Plumwood Mountain Journal of Ecopoetry and Ecopoetics has published my review of Rachel Mead’s latest volume of poetry – The Flaw in the Pattern. Read the review here.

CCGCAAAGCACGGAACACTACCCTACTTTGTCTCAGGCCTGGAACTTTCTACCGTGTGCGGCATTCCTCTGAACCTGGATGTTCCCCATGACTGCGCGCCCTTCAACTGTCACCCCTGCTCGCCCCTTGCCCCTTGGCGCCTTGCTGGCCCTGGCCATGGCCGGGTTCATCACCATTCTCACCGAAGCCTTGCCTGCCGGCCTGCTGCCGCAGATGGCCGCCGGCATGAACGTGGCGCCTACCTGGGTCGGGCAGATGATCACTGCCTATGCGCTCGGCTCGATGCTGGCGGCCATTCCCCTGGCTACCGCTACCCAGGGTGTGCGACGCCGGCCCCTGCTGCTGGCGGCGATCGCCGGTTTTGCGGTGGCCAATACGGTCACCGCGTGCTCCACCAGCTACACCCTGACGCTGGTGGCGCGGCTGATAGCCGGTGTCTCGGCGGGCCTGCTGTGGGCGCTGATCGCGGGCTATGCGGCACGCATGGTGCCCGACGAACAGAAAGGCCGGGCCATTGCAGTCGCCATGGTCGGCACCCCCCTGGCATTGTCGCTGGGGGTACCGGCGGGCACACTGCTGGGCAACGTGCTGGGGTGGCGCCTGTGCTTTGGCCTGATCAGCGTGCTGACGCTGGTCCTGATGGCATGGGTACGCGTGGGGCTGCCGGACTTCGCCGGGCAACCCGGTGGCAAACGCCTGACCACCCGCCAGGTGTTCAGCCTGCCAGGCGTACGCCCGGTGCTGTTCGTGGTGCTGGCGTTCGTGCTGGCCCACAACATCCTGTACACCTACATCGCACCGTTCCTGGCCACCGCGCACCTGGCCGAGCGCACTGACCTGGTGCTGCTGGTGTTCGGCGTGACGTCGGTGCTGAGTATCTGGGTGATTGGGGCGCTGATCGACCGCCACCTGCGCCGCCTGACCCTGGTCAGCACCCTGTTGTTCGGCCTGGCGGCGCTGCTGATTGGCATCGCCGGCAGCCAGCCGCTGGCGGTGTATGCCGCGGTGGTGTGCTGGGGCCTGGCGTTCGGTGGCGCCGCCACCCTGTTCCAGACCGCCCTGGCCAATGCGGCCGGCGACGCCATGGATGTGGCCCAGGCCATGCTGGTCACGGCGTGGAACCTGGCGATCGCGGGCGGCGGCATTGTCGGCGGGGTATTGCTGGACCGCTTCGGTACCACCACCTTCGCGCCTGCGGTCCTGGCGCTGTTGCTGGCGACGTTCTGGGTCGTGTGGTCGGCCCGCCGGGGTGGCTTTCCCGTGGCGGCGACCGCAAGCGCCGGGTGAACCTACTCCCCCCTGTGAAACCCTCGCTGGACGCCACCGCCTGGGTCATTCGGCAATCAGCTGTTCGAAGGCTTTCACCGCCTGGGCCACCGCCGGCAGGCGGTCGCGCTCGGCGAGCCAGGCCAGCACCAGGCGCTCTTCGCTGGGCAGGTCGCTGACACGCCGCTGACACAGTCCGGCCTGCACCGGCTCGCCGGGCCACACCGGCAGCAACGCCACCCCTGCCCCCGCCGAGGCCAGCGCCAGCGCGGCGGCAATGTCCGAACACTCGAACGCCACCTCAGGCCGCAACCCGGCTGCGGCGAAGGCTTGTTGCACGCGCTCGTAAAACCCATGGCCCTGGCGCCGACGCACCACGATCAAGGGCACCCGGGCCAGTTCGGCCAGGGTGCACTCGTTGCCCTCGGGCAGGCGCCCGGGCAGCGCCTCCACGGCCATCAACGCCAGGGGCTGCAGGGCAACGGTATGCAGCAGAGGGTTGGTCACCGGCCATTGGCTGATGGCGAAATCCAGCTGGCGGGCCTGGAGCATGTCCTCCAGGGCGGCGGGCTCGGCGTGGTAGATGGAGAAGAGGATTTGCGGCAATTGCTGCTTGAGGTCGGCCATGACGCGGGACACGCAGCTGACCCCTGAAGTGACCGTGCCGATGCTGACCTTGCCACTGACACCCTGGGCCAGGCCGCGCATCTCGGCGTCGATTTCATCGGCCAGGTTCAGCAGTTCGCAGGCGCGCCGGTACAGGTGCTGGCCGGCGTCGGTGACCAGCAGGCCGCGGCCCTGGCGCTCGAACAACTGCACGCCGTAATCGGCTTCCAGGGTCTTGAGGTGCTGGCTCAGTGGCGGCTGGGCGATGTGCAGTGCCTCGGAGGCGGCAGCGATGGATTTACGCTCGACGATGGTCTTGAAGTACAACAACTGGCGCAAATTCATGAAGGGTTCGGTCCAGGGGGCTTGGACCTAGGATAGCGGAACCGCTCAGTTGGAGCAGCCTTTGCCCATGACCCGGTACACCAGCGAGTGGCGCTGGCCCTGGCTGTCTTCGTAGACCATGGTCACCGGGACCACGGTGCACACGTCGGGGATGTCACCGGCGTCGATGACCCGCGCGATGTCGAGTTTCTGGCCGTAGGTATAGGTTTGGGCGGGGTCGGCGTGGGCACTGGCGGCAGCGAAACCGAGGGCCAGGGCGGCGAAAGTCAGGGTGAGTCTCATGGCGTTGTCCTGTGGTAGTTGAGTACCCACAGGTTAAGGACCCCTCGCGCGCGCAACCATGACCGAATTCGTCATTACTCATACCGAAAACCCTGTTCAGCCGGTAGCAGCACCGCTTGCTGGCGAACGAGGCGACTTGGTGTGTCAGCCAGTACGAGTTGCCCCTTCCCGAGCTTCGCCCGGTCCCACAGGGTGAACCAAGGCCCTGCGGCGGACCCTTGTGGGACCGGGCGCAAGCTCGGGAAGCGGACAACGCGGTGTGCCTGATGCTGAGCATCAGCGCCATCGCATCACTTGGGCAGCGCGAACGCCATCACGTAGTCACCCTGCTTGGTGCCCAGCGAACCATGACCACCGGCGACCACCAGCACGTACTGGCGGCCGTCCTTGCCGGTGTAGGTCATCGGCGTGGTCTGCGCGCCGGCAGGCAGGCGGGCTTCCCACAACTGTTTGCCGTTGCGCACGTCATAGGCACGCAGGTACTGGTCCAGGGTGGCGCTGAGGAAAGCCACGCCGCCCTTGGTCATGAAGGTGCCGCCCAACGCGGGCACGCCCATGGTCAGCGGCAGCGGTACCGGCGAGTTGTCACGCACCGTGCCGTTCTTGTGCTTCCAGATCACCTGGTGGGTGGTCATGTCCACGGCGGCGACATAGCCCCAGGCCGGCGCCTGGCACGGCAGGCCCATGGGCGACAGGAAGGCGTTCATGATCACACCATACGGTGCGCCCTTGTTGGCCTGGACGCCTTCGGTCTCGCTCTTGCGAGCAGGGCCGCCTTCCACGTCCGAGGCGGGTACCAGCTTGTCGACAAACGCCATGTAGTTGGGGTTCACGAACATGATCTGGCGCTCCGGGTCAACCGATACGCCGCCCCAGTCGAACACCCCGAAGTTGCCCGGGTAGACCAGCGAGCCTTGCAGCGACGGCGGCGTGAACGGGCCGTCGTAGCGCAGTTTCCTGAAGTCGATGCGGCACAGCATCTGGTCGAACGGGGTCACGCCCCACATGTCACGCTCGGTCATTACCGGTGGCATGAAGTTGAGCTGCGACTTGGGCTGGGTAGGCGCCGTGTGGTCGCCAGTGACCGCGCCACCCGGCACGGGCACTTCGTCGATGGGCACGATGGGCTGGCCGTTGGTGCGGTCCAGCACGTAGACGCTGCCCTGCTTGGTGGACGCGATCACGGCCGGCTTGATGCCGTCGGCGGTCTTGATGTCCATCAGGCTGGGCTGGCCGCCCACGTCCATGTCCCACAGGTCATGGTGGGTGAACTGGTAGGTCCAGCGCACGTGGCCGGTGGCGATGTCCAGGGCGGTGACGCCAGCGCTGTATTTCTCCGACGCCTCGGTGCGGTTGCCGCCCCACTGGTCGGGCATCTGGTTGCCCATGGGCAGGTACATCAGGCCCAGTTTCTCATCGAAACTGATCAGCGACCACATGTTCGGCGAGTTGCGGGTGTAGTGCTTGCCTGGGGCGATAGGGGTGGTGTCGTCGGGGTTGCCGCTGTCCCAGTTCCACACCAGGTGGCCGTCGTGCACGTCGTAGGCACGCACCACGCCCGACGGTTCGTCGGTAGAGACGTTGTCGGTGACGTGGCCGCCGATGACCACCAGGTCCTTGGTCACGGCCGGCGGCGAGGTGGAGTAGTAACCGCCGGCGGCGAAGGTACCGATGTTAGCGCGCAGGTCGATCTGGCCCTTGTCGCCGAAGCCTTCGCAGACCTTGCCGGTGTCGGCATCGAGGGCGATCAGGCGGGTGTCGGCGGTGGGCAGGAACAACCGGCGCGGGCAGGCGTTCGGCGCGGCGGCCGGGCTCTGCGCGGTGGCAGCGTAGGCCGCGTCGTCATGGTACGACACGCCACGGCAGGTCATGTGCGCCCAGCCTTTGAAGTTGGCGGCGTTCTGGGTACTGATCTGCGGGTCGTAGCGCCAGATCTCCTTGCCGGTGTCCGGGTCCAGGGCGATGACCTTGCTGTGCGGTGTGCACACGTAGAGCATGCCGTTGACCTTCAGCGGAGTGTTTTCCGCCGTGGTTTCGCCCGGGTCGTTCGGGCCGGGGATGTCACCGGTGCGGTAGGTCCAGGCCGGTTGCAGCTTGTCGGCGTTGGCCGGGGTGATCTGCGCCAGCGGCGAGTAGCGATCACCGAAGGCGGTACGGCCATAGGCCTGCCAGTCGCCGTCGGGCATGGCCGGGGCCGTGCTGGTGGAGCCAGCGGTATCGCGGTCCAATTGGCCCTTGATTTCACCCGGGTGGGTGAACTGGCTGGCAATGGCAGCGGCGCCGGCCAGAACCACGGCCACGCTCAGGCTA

– or even better, read the book. Mead’s poetry revels in the sensual natural world, to which Mead relates in unashamedly womanly ways. She catches the reader and makes you think. She forces you to question why her metaphors bump, like ‘bobble ply’, and thus makes you see the flaws in the very patterns of commonplace language. To read Mead’s poetry is also to journey. Her poems range from Tasmania’s Overland Track to the southern ocean, and out into the great basin of Lake Eyre. And yet her observations are always interknitted with the intimate details of life and human relations. Her world is not a wilderness but a peopled place, humanly encountered.